Learn About Your Pets and Their Health
Click on any of the resource categories below to learn more about every facet of your pet’s health! Trust the veterinary services offered by Rosswell to address any of these potential issues.
I was unaware that dogs have dental problems. Is it common?
Dental disease is the most common disease in dogs and cats. Over 68% of all pets over the age of three have some form of periodontal or dental disease. Most pets will show few signs of dental disease. It is up to the pet’s family and veterinarian to uncover this hidden and often painful condition.
Are dental problems the same in pets and people?
No. In humans, the most common problem is tooth decay, which, due to the loss of calcium from the enamel, results in painful and infected cavities. In dogs, tooth decay represents less than 10% of all dental problems. The most common dental problems seen in dogs are caused by periodontal disease.
What are the clinical signs of dental disease?
There are a number of signs that should alert you to dental disease or other mouth problems in your dog or cat. Your pet may show a decreased interest in food or approach the food bowl and then show a reluctance to eat. It may chew with obvious caution and discomfort, drop food from the mouth, or may swallow with difficulty. Dribbling may be seen, possibly with blood, and there may be a marked unpleasant odour to the breath. In some cases, pets may be seen pawing at their mouths or shaking their heads. A reluctance to eat may lead to weight loss, which can become very serious. Many cats will refuse dry food and demonstrate a preference for moist or canned foods. Dental disease and oral pain may account for the “finicky appetites” that many cats display.
Is gingivitis always associated with dental disease?
A slight degree of redness seen as a thin line just below the edge of the gum may be considered normal in some puppies and kittens and adult dogs and cats with no evidence of dental disease.
Some dogs and cats develop severe gingivitis with minimal signs of accompanying dental disease. The affected areas may extend beyond the gums to other areas of the mouth, such as the throat or tongue. The cause of this condition is not fully understood but it is likely to be multi-factorial and may differ between individual cases. This condition is often very difficult to control and may require repeated or constant treatment, and its accurate diagnosis can involve extensive investigative procedures.
What is periodontal disease?
Periodontal disease is a term used to describe inflammation or infection of the tissues surrounding the tooth. Accumulation of teeth tartar and dental calculus on the teeth contributes to gum recession around the base of the tooth. Infection soon follows and the gums recede, exposing sensitive unprotected tooth surfaces. Untreated infection then spreads into the tooth socket and ultimately the tooth loosens and is lost.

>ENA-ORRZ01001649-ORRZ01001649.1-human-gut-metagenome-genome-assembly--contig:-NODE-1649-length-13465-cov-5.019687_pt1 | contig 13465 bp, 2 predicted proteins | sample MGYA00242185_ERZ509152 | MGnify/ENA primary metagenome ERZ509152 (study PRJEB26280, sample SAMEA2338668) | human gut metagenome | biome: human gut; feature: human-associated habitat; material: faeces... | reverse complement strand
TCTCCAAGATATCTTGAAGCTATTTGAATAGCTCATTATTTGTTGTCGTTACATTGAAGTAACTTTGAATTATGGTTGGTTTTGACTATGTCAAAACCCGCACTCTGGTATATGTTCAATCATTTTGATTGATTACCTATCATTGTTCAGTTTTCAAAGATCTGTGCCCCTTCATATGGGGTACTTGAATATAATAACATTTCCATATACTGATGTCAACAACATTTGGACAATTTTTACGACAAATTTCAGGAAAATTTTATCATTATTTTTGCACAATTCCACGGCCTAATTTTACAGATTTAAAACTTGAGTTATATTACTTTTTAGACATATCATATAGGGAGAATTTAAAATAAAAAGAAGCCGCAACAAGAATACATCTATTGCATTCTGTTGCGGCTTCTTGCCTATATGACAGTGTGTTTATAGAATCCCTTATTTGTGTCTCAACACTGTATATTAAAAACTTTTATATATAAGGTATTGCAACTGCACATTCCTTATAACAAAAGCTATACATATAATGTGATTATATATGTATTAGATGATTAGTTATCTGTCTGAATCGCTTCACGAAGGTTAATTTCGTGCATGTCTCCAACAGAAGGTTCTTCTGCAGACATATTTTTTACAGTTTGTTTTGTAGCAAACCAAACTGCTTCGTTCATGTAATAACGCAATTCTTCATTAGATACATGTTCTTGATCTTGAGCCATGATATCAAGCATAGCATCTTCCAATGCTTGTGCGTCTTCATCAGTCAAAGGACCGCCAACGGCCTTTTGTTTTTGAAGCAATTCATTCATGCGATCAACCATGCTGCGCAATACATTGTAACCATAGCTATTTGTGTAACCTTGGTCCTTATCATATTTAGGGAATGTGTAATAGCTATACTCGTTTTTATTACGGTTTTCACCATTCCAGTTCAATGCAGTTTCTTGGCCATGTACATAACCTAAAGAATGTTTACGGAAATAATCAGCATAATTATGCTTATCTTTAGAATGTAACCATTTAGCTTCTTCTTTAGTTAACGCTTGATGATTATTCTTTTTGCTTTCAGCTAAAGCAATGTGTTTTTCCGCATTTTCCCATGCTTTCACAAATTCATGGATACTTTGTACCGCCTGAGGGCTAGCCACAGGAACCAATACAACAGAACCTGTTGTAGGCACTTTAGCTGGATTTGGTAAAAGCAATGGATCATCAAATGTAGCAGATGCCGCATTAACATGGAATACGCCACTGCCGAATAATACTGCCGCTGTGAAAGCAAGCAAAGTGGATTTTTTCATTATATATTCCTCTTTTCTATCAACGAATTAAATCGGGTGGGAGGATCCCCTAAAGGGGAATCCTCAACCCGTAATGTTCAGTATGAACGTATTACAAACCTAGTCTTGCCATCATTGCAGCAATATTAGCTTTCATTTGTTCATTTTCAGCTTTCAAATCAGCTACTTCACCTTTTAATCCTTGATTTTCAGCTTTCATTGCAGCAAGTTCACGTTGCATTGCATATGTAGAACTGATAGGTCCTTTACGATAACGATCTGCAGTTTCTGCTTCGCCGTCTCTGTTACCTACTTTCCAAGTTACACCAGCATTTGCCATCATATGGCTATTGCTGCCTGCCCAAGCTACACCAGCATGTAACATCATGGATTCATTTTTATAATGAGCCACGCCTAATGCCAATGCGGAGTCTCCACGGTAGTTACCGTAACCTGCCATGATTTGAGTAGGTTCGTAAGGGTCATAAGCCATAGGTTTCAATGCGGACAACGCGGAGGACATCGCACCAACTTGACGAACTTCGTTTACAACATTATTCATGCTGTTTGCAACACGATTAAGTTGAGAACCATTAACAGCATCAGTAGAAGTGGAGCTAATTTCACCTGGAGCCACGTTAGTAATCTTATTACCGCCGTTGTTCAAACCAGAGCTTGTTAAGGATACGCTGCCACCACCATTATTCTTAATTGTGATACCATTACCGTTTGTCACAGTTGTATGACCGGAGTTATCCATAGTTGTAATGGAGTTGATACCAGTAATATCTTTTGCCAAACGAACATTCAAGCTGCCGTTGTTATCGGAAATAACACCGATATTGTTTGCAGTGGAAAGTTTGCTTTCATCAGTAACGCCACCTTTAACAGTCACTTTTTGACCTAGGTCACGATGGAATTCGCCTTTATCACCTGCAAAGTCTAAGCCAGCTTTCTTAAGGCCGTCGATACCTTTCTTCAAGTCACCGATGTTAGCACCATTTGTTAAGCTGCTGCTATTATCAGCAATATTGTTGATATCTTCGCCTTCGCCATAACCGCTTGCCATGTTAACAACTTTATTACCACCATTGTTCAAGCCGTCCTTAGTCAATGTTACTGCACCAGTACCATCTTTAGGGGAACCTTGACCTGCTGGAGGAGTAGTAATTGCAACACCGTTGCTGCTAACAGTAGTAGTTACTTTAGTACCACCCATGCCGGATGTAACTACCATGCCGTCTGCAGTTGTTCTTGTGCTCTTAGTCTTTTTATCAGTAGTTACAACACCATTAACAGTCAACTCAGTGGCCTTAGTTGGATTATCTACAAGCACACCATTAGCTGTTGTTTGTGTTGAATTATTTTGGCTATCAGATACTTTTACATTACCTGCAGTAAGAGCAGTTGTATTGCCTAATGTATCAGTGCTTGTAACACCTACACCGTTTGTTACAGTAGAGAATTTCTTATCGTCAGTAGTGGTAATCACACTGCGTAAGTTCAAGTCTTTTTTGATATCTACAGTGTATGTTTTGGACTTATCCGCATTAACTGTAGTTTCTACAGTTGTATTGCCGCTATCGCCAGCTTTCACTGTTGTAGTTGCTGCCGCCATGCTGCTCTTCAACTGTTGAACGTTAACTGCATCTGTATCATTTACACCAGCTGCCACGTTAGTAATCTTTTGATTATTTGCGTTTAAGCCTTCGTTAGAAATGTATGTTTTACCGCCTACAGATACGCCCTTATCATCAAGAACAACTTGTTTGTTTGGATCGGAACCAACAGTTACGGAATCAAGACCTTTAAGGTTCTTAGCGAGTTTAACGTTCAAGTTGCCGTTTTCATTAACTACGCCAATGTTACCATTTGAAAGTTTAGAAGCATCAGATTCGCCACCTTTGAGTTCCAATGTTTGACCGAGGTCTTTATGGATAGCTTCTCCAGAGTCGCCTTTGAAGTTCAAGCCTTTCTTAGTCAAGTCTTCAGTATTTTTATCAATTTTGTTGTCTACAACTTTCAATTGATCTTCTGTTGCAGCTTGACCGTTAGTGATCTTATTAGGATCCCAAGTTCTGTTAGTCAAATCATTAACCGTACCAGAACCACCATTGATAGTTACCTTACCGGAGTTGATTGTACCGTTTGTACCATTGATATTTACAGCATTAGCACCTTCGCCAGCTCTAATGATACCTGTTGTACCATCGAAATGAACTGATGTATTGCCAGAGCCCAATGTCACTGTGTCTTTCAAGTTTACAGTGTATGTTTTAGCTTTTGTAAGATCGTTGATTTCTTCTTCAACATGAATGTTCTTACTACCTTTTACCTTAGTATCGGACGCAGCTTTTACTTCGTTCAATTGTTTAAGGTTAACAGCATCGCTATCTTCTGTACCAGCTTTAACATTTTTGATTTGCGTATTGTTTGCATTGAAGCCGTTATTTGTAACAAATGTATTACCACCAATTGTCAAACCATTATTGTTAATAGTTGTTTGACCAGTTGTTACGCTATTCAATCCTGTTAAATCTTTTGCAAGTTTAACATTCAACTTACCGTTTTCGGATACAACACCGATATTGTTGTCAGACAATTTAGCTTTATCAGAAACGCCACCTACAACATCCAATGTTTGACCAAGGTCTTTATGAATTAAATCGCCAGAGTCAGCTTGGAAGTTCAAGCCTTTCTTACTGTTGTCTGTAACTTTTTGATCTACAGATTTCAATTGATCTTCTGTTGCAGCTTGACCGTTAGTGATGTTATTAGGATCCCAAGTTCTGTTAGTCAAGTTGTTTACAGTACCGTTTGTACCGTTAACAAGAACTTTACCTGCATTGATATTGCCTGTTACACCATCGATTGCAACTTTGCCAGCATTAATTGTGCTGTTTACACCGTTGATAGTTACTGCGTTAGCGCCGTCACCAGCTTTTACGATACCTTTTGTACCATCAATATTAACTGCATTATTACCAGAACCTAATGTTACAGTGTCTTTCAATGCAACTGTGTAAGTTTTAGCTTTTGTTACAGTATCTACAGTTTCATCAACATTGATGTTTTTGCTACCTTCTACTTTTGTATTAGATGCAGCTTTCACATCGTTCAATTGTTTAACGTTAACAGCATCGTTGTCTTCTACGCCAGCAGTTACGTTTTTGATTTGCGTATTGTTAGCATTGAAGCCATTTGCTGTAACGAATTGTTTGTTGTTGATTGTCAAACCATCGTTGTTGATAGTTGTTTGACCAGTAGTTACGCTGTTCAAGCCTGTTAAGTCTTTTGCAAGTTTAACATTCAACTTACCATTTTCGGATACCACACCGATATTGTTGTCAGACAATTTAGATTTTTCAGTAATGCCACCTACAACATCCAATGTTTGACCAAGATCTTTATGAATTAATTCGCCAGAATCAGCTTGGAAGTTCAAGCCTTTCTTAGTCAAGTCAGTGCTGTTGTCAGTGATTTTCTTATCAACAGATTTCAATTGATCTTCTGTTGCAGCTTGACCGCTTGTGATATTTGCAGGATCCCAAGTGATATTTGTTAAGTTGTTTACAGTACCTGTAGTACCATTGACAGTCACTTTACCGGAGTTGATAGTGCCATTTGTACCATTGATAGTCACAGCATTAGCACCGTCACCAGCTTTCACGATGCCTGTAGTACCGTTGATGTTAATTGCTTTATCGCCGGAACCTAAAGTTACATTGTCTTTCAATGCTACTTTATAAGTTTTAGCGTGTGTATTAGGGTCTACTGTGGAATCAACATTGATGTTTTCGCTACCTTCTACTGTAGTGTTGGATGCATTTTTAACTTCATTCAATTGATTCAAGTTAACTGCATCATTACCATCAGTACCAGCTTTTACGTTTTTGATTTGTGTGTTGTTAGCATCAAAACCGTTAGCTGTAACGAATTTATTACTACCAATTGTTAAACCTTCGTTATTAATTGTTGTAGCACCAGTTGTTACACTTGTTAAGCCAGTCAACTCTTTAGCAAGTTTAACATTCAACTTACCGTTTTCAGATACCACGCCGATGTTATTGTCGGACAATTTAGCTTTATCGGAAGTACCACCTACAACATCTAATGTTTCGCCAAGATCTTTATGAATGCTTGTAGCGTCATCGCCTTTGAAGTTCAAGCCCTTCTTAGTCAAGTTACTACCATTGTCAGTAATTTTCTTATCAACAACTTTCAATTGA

Is periodontal disease very common?
It is estimated that more than 68% of dogs over three years old suffer from some degree of periodontitis, making it by far the most common canine disease.
How can I prevent tartar accumulation after the procedure?
Plaque and tartar begin forming in as little as six hours after your pet’s dental cleaning, making a home dental care program a must for all pets. Your veterinarian will provide you with detailed instructions on how to brush or rinse your pet’s teeth.
Can I use human toothpaste?
Human dentifrice or toothpaste should not be used in dogs. These are foaming products and are not meant to be swallowed. Additionally, many types of human toothpaste contain sodium, which may cause problems in some pets.
What is dietary sensitivity?
This is a general term for any adverse reaction to food. There are two types of dietary sensitivity:
Food allergies: An immune reaction to a particular ingredient, which is usually a protein. Allergies may last a lifetime so the ingredient must be permanently removed from your pet’s diet.
Food intolerance: Not all reactions to food are allergies. Some pets simply cannot tolerate certain foods. Pets may be able to build up a tolerance, but it is best to avoid the ingredient altogether.
What causes dietary sensitivity?
Food: The most common cause of food allergies in dogs are beef, milk products and wheat. In cats, the most common are beef, milk products and fish.
Damage: Inflammation, infection, surgery and some medications can lead to the damage of the digestive system and may lead to a dietary sensitivity.